Tropical Storm Beryl gained strength Wednesday as it moved away from the North Carolina coast and headed toward New England.
The National Hurricane Center in Miami issued a tropical storm watch for southeastern Massachusetts, from Plymouth south and west to Woods Hole, including Cape Cod, Nantucket and Martha’s Vineyard.
Colin McAdie, a meteorologist at the National Hurricane Center in Miami, said offshore areas of Massachusetts could get some wind as the storm passes by.
“This would be probably early morning hours Friday,” McAdie said.
At about 5 p.m. EDT, the storm’s maximum sustained winds were near 60 mph, above the 39 mph threshold for a named storm but below hurricane strength of 74 mph.
The storm was centered about 135 miles northwest of Cape Hatteras, or 390 miles south-southwest of Nantucket. It was moving north at about 8 mph, and a gradual turn to the north-northeast was expected Thursday.
Meteorologists canceled a watch for North Carolina’s northern coast as Beryl passed about 100 miles offshore. McAdie said Beryl could strengthen in the next 36 hours, but would weaken after moving over cooler waters.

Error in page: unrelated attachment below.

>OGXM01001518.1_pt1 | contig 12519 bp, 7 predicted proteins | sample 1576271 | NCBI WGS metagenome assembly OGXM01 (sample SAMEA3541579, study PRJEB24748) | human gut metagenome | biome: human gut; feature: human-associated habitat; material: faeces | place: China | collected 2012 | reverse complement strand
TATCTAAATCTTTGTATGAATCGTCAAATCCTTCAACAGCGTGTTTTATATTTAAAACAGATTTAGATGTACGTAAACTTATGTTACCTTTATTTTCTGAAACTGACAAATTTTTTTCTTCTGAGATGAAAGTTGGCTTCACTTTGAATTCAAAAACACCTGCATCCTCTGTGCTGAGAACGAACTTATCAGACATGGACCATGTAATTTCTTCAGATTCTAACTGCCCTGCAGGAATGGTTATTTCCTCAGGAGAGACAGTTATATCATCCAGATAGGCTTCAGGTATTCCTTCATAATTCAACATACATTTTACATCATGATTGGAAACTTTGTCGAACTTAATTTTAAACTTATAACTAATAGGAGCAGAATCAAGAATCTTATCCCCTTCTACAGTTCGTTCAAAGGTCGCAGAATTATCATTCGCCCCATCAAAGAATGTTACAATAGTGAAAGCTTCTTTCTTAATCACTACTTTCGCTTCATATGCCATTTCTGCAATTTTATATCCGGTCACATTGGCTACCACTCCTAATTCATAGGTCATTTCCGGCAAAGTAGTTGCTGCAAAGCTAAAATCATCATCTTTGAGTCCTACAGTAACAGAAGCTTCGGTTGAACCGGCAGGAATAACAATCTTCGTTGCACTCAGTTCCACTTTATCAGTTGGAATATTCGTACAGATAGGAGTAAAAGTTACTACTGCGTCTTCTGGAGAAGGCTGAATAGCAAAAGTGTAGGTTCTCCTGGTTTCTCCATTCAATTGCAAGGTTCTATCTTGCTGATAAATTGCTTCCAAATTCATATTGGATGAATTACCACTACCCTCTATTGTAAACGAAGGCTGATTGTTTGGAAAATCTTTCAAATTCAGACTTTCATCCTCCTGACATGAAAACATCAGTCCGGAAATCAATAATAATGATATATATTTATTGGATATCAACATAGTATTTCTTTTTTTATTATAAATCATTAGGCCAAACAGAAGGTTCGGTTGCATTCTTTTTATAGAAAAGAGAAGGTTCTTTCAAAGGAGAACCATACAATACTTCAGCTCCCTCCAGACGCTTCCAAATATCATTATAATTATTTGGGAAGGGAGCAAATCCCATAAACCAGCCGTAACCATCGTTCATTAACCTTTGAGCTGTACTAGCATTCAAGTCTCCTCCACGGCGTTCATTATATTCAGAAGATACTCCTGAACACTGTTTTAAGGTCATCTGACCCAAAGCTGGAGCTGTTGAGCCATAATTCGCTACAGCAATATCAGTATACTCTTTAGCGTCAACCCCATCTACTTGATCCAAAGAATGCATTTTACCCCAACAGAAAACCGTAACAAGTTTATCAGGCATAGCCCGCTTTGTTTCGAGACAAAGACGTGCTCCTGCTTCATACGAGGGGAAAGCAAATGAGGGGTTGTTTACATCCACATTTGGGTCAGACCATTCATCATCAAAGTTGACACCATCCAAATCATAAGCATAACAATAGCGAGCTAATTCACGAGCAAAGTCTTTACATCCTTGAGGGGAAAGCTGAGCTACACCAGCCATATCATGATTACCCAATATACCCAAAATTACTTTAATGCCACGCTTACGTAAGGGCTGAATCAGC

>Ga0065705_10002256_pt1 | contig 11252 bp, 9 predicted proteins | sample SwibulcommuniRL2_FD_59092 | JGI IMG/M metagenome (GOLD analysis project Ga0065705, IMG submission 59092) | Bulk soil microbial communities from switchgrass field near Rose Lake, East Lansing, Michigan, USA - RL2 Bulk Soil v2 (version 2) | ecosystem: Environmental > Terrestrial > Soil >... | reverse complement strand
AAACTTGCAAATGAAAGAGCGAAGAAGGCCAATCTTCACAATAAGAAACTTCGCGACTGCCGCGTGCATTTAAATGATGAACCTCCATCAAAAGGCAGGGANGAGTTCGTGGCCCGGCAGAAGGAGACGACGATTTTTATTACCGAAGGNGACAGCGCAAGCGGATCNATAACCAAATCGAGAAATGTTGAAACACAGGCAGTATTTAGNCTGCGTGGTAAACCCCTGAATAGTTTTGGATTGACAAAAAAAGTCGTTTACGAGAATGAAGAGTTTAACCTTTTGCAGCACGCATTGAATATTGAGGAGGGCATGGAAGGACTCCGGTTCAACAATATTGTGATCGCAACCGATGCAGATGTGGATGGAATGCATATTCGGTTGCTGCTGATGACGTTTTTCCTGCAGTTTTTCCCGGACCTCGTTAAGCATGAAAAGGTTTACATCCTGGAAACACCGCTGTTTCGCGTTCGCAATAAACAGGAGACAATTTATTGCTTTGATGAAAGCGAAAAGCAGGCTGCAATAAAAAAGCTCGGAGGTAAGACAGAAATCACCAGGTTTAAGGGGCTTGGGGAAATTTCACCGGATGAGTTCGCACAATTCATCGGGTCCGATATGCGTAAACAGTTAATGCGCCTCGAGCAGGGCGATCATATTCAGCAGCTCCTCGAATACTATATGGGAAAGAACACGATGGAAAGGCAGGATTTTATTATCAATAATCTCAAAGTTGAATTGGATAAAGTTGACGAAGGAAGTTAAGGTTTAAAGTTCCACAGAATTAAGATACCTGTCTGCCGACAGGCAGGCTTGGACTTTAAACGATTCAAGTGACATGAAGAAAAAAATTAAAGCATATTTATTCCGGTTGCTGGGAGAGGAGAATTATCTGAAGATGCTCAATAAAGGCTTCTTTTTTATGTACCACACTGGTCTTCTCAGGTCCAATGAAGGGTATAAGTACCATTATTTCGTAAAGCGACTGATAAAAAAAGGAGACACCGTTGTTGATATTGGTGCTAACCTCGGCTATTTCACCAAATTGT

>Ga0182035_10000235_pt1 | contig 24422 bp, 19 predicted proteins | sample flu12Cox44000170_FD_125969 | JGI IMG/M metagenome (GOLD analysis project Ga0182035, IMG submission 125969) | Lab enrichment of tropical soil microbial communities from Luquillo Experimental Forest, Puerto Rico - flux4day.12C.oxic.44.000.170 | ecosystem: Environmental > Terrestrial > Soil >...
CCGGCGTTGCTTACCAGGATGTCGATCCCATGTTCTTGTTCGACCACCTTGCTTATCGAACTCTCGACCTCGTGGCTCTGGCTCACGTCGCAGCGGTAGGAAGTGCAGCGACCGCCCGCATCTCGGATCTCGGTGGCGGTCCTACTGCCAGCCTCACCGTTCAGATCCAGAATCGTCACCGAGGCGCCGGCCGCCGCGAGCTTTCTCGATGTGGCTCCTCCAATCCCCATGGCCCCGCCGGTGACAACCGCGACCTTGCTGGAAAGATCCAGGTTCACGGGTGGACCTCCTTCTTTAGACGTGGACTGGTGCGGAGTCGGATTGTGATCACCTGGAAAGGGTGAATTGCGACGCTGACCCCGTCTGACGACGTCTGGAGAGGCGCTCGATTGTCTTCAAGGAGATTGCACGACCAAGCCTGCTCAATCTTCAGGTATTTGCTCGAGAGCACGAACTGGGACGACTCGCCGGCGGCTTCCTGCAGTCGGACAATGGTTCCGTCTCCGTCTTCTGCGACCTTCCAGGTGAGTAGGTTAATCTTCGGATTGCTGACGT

Initial warnings about the second tropical storm of the 2006 Atlantic hurricane season did little to deter golfers, boaters or fishermen in North Carolina.
“It was blowing 15 to 20 (mph) and the sea was rolling up a little bit, but we’ve fished in worse,” said Brynner Parks, 48, after a day on his 58-foot commercial fishing boat with six clients from Maryland.
Last year’s June-November Atlantic hurricane season saw a record 28 named storms and 15 hurricanes, including destructive Katrina.
The first named storm of 2006 season, Tropical Storm Alberto, splashed ashore in Florida in mid-June, then plowed north along the coast past the Outer Banks. It was blamed for one drowning.